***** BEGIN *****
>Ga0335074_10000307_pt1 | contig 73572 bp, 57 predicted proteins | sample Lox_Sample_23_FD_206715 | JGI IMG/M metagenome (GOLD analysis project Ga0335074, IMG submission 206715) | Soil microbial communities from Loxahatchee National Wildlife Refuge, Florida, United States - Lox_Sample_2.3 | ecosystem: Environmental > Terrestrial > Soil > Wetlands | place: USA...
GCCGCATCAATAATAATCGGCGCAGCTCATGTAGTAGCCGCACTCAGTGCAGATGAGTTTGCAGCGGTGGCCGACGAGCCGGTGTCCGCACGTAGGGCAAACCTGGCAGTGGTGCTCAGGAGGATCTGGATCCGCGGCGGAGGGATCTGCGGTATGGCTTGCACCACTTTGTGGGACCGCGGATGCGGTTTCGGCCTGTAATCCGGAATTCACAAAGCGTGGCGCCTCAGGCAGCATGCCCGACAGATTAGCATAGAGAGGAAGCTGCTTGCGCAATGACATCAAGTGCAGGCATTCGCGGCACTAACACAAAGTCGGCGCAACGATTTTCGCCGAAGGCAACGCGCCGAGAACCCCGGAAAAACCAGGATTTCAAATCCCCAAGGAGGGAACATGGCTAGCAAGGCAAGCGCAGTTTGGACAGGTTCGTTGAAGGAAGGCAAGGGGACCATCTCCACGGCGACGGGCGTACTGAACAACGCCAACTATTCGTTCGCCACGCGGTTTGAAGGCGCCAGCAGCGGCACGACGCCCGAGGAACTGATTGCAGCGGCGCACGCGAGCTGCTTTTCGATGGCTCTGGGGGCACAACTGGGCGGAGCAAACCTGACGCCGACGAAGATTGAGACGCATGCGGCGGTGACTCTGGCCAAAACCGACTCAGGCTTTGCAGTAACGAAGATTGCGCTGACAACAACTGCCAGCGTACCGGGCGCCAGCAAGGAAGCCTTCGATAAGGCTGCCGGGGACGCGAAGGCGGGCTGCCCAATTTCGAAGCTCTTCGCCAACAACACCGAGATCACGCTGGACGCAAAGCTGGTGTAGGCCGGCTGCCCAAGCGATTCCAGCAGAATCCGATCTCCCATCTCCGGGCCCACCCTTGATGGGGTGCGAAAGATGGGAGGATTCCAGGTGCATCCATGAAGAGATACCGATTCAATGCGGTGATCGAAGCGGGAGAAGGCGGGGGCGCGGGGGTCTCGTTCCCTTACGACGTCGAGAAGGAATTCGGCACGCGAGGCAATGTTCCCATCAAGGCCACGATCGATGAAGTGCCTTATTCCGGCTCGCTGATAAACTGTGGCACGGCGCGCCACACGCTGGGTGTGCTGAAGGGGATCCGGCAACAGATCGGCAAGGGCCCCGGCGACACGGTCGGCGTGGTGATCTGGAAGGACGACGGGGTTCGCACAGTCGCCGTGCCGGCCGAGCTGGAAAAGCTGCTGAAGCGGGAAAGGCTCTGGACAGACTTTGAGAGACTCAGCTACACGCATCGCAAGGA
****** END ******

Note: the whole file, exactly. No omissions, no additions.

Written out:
>Ga0335074_10000307_pt1 | contig 73572 bp, 57 predicted proteins | sample Lox_Sample_23_FD_206715 | JGI IMG/M metagenome (GOLD analysis project Ga0335074, IMG submission 206715) | Soil microbial communities from Loxahatchee National Wildlife Refuge, Florida, United States - Lox_Sample_2.3 | ecosystem: Environmental > Terrestrial > Soil > Wetlands | place: USA...
GCCGCATCAATAATAATCGGCGCAGCTCATGTAGTAGCCGCACTCAGTGCAGATGAGTTTGCAGCGGTGGCCGACGAGCCGGTGTCCGCACGTAGGGCAAACCTGGCAGTGGTGCTCAGGAGGATCTGGATCCGCGGCGGAGGGATCTGCGGTATGGCTTGCACCACTTTGTGGGACCGCGGATGCGGTTTCGGCCTGTAATCCGGAATTCACAAAGCGTGGCGCCTCAGGCAGCATGCCCGACAGATTAGCATAGAGAGGAAGCTGCTTGCGCAATGACATCAAGTGCAGGCATTCGCGGCACTAACACAAAGTCGGCGCAACGATTTTCGCCGAAGGCAACGCGCCGAGAACCCCGGAAAAACCAGGATTTCAAATCCCCAAGGAGGGAACATGGCTAGCAAGGCAAGCGCAGTTTGGACAGGTTCGTTGAAGGAAGGCAAGGGGACCATCTCCACGGCGACGGGCGTACTGAACAACGCCAACTATTCGTTCGCCACGCGGTTTGAAGGCGCCAGCAGCGGCACGACGCCCGAGGAACTGATTGCAGCGGCGCACGCGAGCTGCTTTTCGATGGCTCTGGGGGCACAACTGGGCGGAGCAAACCTGACGCCGACGAAGATTGAGACGCATGCGGCGGTGACTCTGGCCAAAACCGACTCAGGCTTTGCAGTAACGAAGATTGCGCTGACAACAACTGCCAGCGTACCGGGCGCCAGCAAGGAAGCCTTCGATAAGGCTGCCGGGGACGCGAAGGCGGGCTGCCCAATTTCGAAGCTCTTCGCCAACAACACCGAGATCACGCTGGACGCAAAGCTGGTGTAGGCCGGCTGCCCAAGCGATTCCAGCAGAATCCGATCTCCCATCTCCGGGCCCACCCTTGATGGGGTGCGAAAGATGGGAGGATTCCAGGTGCATCCATGAAGAGATACCGATTCAATGCGGTGATCGAAGCGGGAGAAGGCGGGGGCGCGGGGGTCTCGTTCCCTTACGACGTCGAGAAGGAATTCGGCACGCGAGGCAATGTTCCCATCAAGGCCACGATCGATGAAGTGCCTTATTCCGGCTCGCTGATAAACTGTGGCACGGCGCGCCACACGCTGGGTGTGCTGAAGGGGATCCGGCAACAGATCGGCAAGGGCCCCGGCGACACGGTCGGCGTGGTGATCTGGAAGGACGACGGGGTTCGCACAGTCGCCGTGCCGGCCGAGCTGGAAAAGCTGCTGAAGCGGGAAAGGCTCTGGACAGACTTTGAGAGACTCAGCTACACGCATCGCAAGGA